Global corn de­mand drop

Warwick Daily News - South West Queensland Rural Weekly - - News - PETER McMEEKIN Nidera Aus­tralia

GLOBAL corn pro­duc­tion is fore­cast to be lower in the com­ing sea­son, but it is dif­fi­cult to see val­ues mov­ing sig­nif­i­cantly higher de­spite the strong US corn ex­port num­bers over re­cent months.

The big­gest de­clines are fore­cast for China and the United States, but these will be partly off­set by the larger crops pro­jected for Canada and the Euro­pean Union.

There are a num­ber of fac­tors in play, which ap­pear to be cap­ping global corn val­ues at the mo­ment.

The US crop is now 84 per cent planted. Sure, there is talk of some ar­eas that have been flooded and may have to be re­planted, and yes, some of this area may be switched to soy­beans but there are no huge pro­duc­tion con­cerns.

In South Amer­ica, corn pro­duc­tion is set­ting new records, with Ar­gen­tinian pro­duc­tion pegged at 39MMT and the Brazil­ian crop fore­cast now sit­ting at 95MMT.

Har­vest­ing of the Safrinha (sec­ond corn crop) in Brazil is about to com­mence.

A large pro­por­tion of this har­vest goes to ex­port and this will put enor­mous pres­sure on the pace of US ex­ports as con­sumers turn to the cheaper South Amer­i­can op­tions in the sec­ond half of the year. The last fac­tor, is the high clearance rates in China’s grain re­serve auc­tions this month.

China re­cently an­nounced an end to its corn stock­pil­ing pro­gram so the sell down was ex­pected, but the quan­ti­ties sold have been at the up­per end of trade ex­pec­ta­tions.

Last week saw more than 4.5MMT cleared from state re­serves, but it is the quan­ti­ties of older sea­son stocks within that to­tal, which have been im­pres­sive.

More than 4MMT of 2013/14 sea­son corn was of­fered with 3.56MMT, a clearance rate of more than 89 per cent.

Since early May the auc­tion process has cleared about 7.5MMT of 2013/14 sea­son, more than 1.7 MMT of 2012/13 sea­son and around 0.5MMT 2011/12 sea­son corn from state re­serves.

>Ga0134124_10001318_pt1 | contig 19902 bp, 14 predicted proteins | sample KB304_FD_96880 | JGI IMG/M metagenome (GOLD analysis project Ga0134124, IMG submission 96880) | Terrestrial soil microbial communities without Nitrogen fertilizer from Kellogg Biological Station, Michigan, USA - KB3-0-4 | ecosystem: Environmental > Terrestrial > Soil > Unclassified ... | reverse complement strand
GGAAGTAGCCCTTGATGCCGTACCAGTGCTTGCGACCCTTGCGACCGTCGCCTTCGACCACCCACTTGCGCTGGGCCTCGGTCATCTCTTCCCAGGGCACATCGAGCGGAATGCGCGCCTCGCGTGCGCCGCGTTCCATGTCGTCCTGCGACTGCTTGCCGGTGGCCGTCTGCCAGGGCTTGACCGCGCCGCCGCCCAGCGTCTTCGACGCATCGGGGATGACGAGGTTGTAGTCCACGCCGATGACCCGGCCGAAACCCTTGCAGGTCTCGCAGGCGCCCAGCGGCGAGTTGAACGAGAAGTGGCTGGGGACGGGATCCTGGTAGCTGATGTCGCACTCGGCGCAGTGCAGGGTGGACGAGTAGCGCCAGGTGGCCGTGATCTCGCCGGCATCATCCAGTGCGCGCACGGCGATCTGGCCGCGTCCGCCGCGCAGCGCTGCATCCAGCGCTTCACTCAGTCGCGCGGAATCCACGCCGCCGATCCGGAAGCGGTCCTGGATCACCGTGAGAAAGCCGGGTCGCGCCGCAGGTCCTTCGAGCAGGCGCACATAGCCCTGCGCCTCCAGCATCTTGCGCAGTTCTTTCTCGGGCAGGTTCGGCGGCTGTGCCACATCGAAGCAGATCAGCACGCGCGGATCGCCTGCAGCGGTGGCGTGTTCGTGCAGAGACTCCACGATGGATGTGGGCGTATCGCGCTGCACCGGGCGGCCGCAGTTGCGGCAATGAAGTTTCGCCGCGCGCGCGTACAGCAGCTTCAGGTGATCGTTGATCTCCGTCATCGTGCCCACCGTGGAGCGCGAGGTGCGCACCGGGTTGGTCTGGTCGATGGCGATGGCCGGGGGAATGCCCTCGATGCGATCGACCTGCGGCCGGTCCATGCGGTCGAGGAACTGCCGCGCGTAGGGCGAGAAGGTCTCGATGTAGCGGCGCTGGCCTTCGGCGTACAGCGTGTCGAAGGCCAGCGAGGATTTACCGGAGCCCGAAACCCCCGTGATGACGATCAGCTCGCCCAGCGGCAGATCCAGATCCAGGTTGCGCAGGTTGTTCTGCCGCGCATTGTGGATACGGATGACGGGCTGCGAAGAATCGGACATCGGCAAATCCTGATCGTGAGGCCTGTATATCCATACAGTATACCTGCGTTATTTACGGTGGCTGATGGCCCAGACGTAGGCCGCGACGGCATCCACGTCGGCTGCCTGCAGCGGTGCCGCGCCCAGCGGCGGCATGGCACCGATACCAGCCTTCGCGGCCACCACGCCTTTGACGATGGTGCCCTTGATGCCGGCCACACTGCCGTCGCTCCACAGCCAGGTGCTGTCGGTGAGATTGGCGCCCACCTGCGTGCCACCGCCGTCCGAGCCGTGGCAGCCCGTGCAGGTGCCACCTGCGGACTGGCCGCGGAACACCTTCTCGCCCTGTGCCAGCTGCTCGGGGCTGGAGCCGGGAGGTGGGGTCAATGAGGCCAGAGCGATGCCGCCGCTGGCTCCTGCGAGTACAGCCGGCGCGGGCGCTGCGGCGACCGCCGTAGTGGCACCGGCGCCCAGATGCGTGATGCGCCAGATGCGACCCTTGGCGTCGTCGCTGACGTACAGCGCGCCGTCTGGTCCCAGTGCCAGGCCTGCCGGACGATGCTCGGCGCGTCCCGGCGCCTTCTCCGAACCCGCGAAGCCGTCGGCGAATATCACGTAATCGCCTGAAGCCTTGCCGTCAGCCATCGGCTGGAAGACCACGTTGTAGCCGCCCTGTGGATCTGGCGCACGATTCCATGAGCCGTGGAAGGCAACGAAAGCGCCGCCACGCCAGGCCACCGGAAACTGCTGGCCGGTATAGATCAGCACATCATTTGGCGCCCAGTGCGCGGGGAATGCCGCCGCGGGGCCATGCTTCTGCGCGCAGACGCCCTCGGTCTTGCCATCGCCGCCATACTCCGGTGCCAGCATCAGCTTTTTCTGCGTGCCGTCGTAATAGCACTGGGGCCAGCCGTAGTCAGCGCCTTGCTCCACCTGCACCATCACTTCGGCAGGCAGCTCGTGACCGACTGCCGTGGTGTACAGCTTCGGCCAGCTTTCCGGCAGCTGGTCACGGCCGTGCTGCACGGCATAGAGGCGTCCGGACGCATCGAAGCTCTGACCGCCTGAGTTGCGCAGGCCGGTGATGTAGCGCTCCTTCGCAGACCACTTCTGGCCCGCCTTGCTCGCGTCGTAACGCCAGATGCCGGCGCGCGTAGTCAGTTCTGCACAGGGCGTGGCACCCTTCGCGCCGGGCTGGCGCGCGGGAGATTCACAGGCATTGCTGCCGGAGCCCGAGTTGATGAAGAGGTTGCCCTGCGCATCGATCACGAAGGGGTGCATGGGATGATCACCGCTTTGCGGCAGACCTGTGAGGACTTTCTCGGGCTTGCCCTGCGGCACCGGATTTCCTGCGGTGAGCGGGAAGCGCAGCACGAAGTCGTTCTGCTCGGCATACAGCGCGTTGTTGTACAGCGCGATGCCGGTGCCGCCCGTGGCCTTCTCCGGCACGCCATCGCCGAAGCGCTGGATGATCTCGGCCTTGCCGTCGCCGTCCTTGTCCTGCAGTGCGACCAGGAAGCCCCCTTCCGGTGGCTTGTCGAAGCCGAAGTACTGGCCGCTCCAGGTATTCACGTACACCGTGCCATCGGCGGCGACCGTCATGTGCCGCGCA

How­ever, the corn stock­pile was es­ti­mated to be as high as 230MMT be­fore this month’s sell down be­gan.

Apart from clear­ing old stock, the aim is to find a price high enough to keep lo­cal farm­ers happy and low enough to keep do­mes­tic feed mills in busi­ness, and to choke off im­ports.

How­ever, the re­serve stocks are also held in the north of the coun­try, in the heart of the main pro­duc­tion re­gions and the ma­jor­ity of the con­sump­tive de­mand is in the south of China.

The av­er­age auc­tion price last week was about 1400 Ren­minbi (Rmb) and the av­er­age cost of freight from north­ern China to the south­ern con­sumers is around 350 Rmb. This equates to 1750 Rmb CNF south China or US$254 CNF us­ing last week’s Rmb/USD ex­change rate of 6.9.

The lat­est US Depart­ment of Agri­cul­ture re­port pro­jected China’s corn im­ports at 3MMT and a fall in do­mes­tic sup­ply of around 14MMT.

On the de­mand side, feed and resid­ual use is ex­pected to in­crease based on rel­a­tively low in­ter­nal mar­ket prices, ef­forts by the gov­ern­ment to pro­mote the use of do­mes­tic sup­plies and re­duced im­ports of corn sub­sti­tutes.

This is where it im­pacts the Aus­tralian pro­ducer. Two of the pri­mary corn sub­sti­tutes are feed bar­ley and sorghum.

Aus­tralian sorghum has been un­com­pet­i­tive into the Chi­nese feed ra­tion, with prices el­e­vated well above US ori­gin sorghum due to a 50 per cent re­duc­tion in pro­duc­tion. How­ever, US sorghum prices have also been quite re­silient com­pared to global feed bar­ley val­ues.

This meant that Chi­nese feed bar­ley im­ports in­creased to record lev­els this year at the ex­pense of sorghum de­spite plen­ti­ful corn.

Newspapers in English

Newspapers from Australia

© PressReader. All rights reserved.